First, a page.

• Online Learning

    Faculty and staff have met divisionally since the end of the 19-20 school year to discuss parent and student feedback regarding last spring's learning experience, as well as their own recommendations, in order to adjust and improve Annie Wright's Online Academic Continuity Plan (OCAP). If the OCAP is activated, faculty will continue to communicate with their students via class pages on myAW and through Microsoft Teams. Additional software and systems tutorials will be available for new and returning families to ensure everyone is able to access all communications and assignments.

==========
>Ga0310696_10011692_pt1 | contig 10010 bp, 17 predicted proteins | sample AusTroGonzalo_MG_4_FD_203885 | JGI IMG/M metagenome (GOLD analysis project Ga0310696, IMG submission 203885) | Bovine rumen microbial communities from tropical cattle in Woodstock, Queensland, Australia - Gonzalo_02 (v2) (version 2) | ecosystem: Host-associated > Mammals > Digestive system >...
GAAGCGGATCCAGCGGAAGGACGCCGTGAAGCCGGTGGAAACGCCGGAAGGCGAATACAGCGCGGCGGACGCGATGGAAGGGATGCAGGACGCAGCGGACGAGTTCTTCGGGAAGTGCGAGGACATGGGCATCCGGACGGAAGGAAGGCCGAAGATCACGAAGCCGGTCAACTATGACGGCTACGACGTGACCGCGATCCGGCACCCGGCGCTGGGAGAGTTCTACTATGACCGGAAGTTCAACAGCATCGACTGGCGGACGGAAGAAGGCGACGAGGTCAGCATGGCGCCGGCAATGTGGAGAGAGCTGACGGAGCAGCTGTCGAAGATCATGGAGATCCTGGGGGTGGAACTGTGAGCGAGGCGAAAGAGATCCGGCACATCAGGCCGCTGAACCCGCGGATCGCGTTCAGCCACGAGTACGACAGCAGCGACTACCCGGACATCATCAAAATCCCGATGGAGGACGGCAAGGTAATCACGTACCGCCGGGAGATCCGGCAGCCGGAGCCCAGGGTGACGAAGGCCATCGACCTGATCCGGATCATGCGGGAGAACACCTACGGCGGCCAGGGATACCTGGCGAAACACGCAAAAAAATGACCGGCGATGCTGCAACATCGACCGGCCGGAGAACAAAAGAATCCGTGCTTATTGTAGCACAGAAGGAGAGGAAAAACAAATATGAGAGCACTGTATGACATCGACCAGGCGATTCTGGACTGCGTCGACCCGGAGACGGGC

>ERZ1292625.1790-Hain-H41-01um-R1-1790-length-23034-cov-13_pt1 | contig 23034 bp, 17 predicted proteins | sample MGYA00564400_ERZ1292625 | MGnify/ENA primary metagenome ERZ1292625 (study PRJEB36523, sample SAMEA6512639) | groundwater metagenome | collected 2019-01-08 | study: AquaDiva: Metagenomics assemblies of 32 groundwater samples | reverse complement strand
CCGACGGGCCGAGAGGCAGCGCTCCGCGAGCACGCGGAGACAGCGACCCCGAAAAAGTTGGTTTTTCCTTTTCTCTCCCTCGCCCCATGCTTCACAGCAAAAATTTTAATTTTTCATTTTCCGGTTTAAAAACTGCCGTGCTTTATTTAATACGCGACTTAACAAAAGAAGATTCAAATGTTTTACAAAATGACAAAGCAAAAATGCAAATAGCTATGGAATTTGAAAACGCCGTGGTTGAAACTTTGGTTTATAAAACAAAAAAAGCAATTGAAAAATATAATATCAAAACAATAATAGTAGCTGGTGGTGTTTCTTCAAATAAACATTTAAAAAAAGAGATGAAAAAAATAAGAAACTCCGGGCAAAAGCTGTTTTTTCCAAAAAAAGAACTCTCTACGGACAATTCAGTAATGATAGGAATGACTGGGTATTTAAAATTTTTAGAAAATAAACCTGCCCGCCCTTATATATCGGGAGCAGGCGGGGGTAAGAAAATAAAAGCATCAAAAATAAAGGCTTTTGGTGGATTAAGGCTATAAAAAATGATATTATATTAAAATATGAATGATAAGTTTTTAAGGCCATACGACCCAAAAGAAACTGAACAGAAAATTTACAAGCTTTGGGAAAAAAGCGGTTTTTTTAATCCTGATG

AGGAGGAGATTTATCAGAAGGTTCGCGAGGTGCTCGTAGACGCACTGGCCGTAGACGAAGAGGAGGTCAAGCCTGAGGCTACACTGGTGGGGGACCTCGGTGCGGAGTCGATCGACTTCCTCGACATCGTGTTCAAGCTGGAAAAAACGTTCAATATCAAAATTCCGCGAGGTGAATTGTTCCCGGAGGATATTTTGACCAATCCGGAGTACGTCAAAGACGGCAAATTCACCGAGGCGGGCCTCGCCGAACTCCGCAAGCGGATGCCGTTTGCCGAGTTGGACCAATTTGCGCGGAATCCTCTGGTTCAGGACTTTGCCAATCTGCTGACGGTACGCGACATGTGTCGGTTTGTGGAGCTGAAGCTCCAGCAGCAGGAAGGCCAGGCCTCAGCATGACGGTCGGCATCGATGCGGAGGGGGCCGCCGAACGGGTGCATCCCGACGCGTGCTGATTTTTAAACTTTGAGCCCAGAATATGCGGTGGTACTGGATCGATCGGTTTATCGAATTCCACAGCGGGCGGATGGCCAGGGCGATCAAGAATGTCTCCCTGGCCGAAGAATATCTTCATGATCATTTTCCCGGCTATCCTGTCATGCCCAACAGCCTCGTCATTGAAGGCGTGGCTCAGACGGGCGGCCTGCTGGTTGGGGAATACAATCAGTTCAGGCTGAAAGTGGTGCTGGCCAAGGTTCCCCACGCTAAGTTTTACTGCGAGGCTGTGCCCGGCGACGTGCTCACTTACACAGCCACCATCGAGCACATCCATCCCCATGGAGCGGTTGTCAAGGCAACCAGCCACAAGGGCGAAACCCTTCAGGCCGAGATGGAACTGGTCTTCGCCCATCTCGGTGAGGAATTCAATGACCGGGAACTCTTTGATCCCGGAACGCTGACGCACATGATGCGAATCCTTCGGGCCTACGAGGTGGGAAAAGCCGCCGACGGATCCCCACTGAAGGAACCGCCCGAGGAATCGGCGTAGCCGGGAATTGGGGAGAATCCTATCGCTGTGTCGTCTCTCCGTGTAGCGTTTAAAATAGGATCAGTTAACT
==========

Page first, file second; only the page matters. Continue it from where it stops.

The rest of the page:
Lower School
    In the Lower School, the schedule will be adjusted to allow for more synchronous time with teachers. Students and classroom teachers will begin the day together with live video chats, continue into some instructional time, break for asynchronous learning, reconnect to close out the morning and then have synchronous specialist learning in the afternoon. The specific times and length of synchronous instruction will be specific to and will vary by grade level.

    Middle School
    In Middle School, the schedule will be very similar to last spring's online academic continuity schedule, but with adjustments to allow each class to have more synchronous time each day, without extending the overall length of time during which each student will be expected to be in front of the screen. Physical and mental health remain a priority with advisory, PHE and community-building activities remaining central to our overall schedule.

    Upper Schools